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Edge Grain Cutter

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Project by Ben posted 06-19-2011 10:10 PM 1993 views 6 times favorited 8 comments Add to Favorites Watch

I wanted to make a couple of end grain cutting boards to sell for charity. After doing some research I decided to go with edge grain instead. I don’t have any planes or a drum sander and I have read lots of advice in regards to end grain through the planer. This is my first project milled from rough stock. I had a good time with the jointer and planer. I used Ryan’s (http://lumberjocks.com/projects/47568) design without the petal inlay obviously and added an undercut for handles. The woods are Maple and African Mahogany, finished with mineral oil. Thanks for looking.

-- Ben in Houston





8 comments so far

View Jonathan's profile

Jonathan

2605 posts in 1707 days


#1 posted 06-19-2011 10:38 PM

I like the straightforward approach that you took on this board and I think it turned out nicely. I like the look (as well as the extra joint strength) of the inset handles.

Did you make several of these then?

-- Jonathan, Denver, CO "Constructive criticism is welcome and valued as it gives me new perspectives and helps me to advance as a woodworker."

View Ben's profile

Ben

30 posts in 1549 days


#2 posted 06-20-2011 04:24 AM

Thanks Jonathan,
I made two of them this time. I sold the first one to a co-worker for a charity called Junior Achievement. I gave this one to my mother in law.

I had a few more people at work show interest and tell me that if i made more they would like to buy them so maybe i will make a couple more pretty soon.

-- Ben in Houston

View felkadelic's profile

felkadelic

193 posts in 1197 days


#3 posted 06-20-2011 07:01 AM

What are the overall dimensions of this? I think I’d like to make one like it!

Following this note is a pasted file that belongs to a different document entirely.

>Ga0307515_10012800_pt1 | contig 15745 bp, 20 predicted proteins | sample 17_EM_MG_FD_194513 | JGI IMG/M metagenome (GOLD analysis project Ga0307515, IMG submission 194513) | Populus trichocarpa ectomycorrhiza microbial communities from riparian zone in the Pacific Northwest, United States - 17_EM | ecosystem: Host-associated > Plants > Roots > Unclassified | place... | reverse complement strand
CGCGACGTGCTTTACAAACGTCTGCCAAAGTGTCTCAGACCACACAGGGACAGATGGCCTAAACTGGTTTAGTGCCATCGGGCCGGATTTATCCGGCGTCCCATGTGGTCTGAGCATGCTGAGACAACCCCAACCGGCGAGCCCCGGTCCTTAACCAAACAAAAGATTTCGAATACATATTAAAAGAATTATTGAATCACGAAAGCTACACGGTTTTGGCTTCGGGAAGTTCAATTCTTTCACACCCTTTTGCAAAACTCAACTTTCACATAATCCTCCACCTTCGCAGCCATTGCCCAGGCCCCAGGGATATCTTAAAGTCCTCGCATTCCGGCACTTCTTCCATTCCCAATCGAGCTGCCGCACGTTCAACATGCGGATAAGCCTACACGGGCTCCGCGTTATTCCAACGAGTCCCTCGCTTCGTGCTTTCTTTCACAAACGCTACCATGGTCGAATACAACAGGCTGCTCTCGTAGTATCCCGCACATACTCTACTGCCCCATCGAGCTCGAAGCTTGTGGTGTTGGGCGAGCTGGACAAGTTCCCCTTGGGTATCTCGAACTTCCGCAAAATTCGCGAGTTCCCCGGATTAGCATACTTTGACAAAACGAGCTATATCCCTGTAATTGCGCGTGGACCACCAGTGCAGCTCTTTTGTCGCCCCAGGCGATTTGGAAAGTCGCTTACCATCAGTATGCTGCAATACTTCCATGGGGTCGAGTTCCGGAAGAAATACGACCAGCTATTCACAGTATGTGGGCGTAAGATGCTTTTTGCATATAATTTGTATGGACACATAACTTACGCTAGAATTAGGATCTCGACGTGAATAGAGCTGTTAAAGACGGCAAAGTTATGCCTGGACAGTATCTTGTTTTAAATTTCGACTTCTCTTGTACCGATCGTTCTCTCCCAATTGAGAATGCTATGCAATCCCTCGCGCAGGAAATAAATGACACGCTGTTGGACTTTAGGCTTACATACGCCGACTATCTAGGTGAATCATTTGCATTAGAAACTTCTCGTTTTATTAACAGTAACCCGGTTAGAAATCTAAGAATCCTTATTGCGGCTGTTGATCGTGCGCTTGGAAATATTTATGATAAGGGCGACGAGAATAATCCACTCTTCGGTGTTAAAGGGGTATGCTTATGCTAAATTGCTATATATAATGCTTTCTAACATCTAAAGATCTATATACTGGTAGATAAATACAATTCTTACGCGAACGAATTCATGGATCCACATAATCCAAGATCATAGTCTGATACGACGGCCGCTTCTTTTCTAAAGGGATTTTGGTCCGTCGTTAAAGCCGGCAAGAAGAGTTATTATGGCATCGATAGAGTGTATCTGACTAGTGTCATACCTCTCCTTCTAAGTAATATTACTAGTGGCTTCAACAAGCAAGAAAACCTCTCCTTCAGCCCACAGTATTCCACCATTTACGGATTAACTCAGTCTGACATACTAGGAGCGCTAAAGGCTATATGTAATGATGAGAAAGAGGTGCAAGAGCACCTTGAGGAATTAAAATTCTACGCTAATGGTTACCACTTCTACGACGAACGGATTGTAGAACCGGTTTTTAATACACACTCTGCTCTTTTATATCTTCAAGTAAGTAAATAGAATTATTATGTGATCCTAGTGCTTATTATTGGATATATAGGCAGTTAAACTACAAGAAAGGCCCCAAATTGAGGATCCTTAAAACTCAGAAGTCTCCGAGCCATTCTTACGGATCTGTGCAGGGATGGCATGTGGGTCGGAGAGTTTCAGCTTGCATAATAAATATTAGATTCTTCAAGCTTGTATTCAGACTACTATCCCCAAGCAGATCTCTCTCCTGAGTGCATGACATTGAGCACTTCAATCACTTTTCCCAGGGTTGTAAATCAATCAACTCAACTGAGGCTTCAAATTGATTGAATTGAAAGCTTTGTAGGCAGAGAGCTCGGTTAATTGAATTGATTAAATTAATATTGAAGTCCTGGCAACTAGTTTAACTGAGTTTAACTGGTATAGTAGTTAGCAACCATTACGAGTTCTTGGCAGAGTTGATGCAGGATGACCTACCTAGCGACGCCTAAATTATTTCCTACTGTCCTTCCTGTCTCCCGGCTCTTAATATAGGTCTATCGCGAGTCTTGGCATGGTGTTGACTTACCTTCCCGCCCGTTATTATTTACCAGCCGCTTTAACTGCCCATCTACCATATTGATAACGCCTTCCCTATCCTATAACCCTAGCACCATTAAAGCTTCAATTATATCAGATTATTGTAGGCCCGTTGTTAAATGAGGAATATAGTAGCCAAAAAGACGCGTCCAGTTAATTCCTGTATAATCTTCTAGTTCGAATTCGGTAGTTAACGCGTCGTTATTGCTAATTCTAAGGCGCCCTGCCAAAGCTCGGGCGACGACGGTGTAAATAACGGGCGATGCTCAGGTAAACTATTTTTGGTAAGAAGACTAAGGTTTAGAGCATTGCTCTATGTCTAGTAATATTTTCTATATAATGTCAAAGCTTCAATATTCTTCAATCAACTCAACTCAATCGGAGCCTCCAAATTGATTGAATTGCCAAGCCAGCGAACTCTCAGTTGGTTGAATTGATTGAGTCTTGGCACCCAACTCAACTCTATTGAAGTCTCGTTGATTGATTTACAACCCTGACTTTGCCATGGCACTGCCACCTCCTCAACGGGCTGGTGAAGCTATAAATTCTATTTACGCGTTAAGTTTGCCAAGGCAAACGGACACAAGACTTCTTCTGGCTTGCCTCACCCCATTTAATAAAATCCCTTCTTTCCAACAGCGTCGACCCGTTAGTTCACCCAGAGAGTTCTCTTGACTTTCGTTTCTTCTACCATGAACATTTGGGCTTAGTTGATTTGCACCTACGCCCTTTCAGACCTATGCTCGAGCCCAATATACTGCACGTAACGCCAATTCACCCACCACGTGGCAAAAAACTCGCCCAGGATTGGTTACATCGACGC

View FlairWoodworks's profile

FlairWoodworks

71 posts in 1196 days


#4 posted 06-20-2011 04:06 PM

Nice, Ben. It has a very clean look. Clean is always good when describing a cutting board!

-- Chris Wong -- http://flairwoodworks.wordpress.com --

View bibb's profile

bibb

289 posts in 2188 days


#5 posted 06-20-2011 11:35 PM

nice look but be careful with the grain direction on the handles, long grain in that orientation can be prone to breaking.

-- "Imagination is more important than knowledge" Bibb in CO at http://katanadesign.com

View Jonathan's profile

Jonathan

2605 posts in 1707 days


#6 posted 06-21-2011 01:23 AM

bibb, you’re suggesting he should’ve made it more like a breadboard end, correct? That makes sense. Maple as the tongue and the groove in the mahogany, right?

-- Jonathan, Denver, CO "Constructive criticism is welcome and valued as it gives me new perspectives and helps me to advance as a woodworker."

View Ben's profile

Ben

30 posts in 1549 days


#7 posted 06-21-2011 04:24 AM

Thanks for the suggestions and comments. The board is approx. 11×17 x 1.5”. I see how there could be a problem if you were to put some torque on a handle. Looks like it could snap right off. I don’t think it will ever see that kind of stress in that area, but I never even thought about it. That would not be good on a piece of furniture or something. Thanks for the tip.

-- Ben in Houston

View vipond33's profile

vipond33

1405 posts in 1154 days


#8 posted 08-19-2011 04:28 AM

I think what bibb is suggesting is that a glue joint such as this will fail from wood movement across the maple. From periodic high moisture in use and cleaning to very dry afterwards, my guess is the maple will crack at the ends. At 1 1/2”, when it does, it will go off like a pistol shot.

-- gene@toronto.ontario.canada : dovetail free since '53, critiques always welcome.

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